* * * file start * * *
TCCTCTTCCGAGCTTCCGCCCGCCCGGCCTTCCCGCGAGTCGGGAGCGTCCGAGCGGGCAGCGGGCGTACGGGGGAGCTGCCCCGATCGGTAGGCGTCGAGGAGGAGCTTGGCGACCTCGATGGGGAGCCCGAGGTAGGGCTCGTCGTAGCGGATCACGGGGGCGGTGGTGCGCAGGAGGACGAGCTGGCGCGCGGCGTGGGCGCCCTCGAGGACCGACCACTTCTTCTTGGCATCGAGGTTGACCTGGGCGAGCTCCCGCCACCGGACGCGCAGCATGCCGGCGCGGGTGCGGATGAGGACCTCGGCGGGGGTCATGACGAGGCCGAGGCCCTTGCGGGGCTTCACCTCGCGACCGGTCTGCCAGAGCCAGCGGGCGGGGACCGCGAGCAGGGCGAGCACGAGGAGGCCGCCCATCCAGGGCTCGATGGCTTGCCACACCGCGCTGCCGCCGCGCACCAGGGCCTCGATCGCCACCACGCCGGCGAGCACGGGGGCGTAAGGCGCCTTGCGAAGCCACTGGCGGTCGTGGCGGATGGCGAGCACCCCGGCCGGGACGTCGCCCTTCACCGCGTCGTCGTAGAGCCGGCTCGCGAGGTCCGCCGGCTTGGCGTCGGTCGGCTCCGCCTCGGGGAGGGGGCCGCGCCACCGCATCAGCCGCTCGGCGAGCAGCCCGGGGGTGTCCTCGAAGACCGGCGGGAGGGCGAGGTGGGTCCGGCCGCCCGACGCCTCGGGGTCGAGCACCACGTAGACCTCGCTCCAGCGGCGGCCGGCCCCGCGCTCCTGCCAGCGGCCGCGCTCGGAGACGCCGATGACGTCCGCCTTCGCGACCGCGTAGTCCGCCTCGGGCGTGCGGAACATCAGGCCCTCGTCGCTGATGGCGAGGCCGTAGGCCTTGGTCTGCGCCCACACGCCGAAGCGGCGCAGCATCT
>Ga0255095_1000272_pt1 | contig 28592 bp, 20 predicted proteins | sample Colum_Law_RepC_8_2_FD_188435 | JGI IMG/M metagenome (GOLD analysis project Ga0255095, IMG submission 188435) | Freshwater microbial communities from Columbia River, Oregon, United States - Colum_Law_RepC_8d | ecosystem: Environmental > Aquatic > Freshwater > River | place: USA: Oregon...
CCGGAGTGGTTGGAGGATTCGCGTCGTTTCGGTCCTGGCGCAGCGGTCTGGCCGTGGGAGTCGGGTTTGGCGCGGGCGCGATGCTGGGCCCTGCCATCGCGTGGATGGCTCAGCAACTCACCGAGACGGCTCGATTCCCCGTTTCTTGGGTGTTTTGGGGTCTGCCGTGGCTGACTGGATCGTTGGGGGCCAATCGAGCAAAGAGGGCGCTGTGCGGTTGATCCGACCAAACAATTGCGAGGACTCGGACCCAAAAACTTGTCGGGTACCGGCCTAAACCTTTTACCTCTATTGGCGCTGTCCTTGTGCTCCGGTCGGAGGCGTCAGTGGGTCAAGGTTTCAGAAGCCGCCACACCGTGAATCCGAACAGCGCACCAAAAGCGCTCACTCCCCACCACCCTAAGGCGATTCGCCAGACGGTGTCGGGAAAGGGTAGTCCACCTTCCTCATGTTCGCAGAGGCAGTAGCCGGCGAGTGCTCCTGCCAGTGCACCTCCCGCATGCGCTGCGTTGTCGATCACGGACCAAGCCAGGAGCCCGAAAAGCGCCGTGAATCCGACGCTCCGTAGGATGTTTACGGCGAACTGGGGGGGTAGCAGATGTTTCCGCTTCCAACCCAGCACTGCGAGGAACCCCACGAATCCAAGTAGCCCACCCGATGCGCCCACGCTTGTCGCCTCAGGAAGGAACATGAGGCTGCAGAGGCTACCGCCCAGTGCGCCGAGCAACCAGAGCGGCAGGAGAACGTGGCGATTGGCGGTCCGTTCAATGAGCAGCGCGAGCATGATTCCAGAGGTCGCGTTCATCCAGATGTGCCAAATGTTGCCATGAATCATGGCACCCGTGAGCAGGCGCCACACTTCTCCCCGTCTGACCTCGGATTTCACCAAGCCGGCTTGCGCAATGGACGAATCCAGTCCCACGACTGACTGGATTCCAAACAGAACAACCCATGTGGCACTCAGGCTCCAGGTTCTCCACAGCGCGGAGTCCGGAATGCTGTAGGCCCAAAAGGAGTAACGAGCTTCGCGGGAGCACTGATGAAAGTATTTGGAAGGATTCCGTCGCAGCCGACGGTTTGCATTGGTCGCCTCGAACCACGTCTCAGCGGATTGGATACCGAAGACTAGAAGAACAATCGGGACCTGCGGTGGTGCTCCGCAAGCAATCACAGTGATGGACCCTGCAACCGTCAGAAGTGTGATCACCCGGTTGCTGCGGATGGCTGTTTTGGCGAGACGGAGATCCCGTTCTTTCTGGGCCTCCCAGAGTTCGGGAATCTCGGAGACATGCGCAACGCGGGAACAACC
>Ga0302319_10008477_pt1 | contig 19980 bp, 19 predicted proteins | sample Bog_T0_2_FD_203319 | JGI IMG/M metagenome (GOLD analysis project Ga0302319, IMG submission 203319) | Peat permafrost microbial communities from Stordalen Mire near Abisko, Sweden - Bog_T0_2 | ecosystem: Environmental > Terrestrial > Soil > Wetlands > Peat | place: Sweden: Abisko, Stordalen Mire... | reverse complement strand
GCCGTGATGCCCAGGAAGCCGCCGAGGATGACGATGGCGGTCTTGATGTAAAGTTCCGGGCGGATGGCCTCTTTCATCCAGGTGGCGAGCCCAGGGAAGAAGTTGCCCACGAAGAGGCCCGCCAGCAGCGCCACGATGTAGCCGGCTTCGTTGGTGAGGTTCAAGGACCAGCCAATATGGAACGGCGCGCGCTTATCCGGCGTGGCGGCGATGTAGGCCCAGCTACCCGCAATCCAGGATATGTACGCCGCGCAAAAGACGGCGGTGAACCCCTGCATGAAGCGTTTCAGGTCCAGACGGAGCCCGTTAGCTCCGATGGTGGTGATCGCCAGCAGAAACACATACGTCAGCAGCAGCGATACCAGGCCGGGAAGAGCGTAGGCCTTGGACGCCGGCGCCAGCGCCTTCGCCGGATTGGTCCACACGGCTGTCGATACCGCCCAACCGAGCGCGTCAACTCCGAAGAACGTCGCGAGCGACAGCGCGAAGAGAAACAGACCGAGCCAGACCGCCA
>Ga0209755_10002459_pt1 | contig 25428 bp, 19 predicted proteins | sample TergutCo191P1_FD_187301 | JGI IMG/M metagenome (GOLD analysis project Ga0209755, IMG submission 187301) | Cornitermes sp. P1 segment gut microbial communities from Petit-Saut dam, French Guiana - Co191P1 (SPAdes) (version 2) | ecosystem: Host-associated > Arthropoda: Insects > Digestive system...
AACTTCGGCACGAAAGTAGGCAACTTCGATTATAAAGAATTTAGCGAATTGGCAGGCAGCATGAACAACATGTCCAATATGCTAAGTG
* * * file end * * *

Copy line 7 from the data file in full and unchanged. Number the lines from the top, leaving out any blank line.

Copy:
AACTTCGGCACGAAAGTAGGCAACTTCGATTATAAAGAATTTAGCGAATTGGCAGGCAGCATGAACAACATGTCCAATATGCTAAGTG